Thursday, May 26, 2016

The Finish Line

I just sprinted through 3 days worth of work and homework and to-do list items in one day.

Late last night, I suddenly realized that my schedule was alarmingly full for Friday and Saturday, and wouldn't really give me much time to do all the things I needed to do. So I had two options: don't do any of it, or do it all today. I chose the latter.

I've been "on the go" since about 8:30 this morning. It's nearing midnight. Logically, I know I should go to bed like, RIGHT NOW, but I needed to take a moment and detox. Then I can take all the survival stress of today, fold it up, put it away, and leave it until it's absolutely necessary. (Or dismiss it entirely, really.) For me, stress is sort of residual...unless I consciously tell myself "It's all taken care of," I'll have this sort of background hum of stress for the next few days/weeks/months after a mini-crisis like today's.

But dammit if I didn't write a short screenplay, critique five flash nonfiction essays, respond to two poetry critiques, clean the house, buy groceries, take care of my nephew, do laundry, work 3 hours, write four notes to friends, plan a Sunday school lesson, make rice krispy treats, pick up a prescription refill, and balance my budget. TODAY.

I'm exhausted.

But now it means that I can give my full attention to working at the U of U tomorrow and doing a performance of Jane Eyre, and then doing TWO performances of Jane Eyre on Saturday, followed by an sibling-in-law family reunion.

Listen, I'm not sharing this because I recommend it as a lifestyle. It was kind of awful. Every time I got near my bed, it was like being sucked into a vortex...I just wanted to lay down and just...lay down. I'm sharing it because I have a compulsive need to write about my experiences, and to assure you that if you are feeling overwhelmed, you most likely CAN do all those things on your list.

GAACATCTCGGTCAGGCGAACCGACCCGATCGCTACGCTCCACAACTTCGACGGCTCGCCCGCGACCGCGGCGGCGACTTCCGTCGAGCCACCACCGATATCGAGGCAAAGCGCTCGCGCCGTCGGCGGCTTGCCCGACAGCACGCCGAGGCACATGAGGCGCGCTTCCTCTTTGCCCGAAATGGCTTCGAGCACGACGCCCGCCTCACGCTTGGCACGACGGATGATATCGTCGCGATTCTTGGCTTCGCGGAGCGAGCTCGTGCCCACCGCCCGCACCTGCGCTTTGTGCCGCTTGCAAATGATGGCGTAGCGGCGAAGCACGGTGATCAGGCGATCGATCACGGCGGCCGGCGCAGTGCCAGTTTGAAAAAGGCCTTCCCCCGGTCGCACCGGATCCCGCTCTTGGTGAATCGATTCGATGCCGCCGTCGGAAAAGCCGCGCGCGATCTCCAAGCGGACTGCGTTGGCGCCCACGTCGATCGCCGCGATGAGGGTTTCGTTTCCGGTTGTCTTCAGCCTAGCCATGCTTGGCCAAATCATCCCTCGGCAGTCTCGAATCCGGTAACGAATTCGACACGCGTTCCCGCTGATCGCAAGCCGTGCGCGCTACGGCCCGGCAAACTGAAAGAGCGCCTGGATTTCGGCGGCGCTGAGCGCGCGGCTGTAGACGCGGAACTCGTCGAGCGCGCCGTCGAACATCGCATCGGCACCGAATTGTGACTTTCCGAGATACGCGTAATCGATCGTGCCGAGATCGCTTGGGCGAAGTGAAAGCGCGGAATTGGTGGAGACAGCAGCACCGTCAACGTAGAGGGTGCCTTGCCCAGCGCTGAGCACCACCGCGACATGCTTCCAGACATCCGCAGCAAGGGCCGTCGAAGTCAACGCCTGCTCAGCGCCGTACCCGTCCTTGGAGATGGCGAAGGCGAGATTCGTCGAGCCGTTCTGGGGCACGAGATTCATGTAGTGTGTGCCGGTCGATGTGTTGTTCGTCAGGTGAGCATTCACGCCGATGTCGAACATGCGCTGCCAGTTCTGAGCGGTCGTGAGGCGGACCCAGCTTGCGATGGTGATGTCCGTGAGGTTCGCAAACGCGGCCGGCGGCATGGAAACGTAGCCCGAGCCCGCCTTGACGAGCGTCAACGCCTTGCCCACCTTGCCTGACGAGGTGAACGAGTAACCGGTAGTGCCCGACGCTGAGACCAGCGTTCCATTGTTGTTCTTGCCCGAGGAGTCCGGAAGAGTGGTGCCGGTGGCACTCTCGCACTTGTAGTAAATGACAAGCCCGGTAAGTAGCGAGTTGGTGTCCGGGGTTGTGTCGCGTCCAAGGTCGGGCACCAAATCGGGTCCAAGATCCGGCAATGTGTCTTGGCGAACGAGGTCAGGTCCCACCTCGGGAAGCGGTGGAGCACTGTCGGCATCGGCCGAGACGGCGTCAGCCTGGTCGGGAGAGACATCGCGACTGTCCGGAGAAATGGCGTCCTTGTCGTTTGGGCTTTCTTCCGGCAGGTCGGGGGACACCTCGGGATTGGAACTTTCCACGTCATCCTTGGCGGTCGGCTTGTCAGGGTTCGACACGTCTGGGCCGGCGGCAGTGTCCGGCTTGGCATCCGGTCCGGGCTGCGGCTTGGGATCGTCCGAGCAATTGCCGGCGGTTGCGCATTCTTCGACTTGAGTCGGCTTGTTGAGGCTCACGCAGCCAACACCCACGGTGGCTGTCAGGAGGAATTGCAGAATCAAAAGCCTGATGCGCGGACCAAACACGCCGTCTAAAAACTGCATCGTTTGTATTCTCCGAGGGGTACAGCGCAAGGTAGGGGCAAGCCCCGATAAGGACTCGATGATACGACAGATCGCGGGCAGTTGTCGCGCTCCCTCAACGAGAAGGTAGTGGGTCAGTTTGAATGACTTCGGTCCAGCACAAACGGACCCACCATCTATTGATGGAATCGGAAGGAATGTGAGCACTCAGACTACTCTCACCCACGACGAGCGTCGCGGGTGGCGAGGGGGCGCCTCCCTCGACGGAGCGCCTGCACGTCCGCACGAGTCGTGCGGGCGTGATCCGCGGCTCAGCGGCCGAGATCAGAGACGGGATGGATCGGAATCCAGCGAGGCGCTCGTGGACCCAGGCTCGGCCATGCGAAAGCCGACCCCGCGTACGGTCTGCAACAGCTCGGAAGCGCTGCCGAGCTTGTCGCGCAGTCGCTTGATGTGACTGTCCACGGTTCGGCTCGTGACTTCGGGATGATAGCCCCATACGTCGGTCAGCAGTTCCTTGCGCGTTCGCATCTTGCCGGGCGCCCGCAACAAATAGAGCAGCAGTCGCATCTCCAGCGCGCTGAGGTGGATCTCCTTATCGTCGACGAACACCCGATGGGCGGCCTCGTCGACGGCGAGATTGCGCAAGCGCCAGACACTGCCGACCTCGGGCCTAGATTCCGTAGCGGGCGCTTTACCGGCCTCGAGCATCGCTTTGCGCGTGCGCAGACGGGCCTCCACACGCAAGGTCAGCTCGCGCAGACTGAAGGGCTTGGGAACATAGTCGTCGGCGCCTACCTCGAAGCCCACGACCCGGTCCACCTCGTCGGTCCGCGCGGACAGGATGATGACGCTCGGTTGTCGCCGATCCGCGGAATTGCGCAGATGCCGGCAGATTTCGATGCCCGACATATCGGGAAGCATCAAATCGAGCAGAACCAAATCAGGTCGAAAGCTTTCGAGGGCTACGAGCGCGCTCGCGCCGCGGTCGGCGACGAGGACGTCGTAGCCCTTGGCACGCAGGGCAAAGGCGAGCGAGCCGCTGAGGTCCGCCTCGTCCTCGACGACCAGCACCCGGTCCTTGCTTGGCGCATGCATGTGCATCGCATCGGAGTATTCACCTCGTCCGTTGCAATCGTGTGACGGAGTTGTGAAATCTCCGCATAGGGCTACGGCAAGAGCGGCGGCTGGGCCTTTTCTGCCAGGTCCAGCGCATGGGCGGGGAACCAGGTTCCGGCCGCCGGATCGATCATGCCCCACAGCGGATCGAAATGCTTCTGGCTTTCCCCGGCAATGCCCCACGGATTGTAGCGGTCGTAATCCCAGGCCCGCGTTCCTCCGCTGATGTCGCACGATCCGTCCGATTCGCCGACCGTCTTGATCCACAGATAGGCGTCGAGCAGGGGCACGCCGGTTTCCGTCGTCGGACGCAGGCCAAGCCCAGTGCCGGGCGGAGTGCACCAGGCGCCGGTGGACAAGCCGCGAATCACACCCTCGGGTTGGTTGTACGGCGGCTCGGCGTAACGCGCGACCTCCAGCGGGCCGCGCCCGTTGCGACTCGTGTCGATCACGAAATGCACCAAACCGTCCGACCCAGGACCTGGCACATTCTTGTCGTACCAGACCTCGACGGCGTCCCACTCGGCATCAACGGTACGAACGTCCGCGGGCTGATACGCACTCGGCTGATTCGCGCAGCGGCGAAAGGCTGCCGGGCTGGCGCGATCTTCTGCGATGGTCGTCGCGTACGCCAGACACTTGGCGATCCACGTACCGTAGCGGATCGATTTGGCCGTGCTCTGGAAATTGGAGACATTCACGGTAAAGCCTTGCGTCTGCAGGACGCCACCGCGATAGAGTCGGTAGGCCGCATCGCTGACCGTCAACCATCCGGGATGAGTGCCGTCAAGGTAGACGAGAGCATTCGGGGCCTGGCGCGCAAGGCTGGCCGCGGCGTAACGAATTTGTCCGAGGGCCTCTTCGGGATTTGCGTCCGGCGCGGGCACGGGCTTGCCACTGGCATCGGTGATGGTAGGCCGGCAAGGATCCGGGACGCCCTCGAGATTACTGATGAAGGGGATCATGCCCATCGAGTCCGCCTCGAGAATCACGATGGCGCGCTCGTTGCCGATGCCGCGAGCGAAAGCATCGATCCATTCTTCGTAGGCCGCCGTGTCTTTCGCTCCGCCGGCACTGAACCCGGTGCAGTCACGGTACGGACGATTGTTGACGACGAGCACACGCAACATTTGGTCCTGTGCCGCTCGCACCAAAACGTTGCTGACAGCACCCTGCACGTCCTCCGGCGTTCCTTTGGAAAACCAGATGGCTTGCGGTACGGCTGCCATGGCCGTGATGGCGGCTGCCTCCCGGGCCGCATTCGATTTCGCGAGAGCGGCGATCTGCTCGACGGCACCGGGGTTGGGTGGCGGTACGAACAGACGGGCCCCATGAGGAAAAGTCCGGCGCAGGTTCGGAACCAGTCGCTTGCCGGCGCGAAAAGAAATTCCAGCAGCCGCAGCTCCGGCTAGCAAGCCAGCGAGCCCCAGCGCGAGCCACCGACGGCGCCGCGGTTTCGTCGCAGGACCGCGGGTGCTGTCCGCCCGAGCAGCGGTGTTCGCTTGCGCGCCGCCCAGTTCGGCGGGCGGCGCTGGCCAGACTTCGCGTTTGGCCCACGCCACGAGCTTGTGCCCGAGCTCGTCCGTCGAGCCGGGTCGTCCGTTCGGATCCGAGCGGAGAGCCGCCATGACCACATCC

I mean, it's probably fine if you don't, too. I've taken that path plenty of times. The world hasn't stopped turning every time I don't get things done.

Anyway. If you feel like validating me for accomplishing hella things today, that's cool. I'm going to bed, though, so I probably won't read it for a while.

photo via Seattle Municipal Archives, "Footrace 1925" 

Sunday, May 22, 2016

The Island King

Dug this out of the drafts today. This is an old entry from like, November, inspired by the story I told a friend when he laid down on the couch before rehearsal and said, "Tell me a story!" Also inspired by my mother, who has made up short, enchanting stories like this one since my childhood, and continues to do so to this day, occasionally posting them on her blog

Once upon a time, there was a young boy. He lived all alone on a desert island. One day, as he was walking along the perimeter of his home, he thought to himself, "If I am the only one here, I must be the ruler." He stopped and said out loud, "Why, I'm the king of this island!"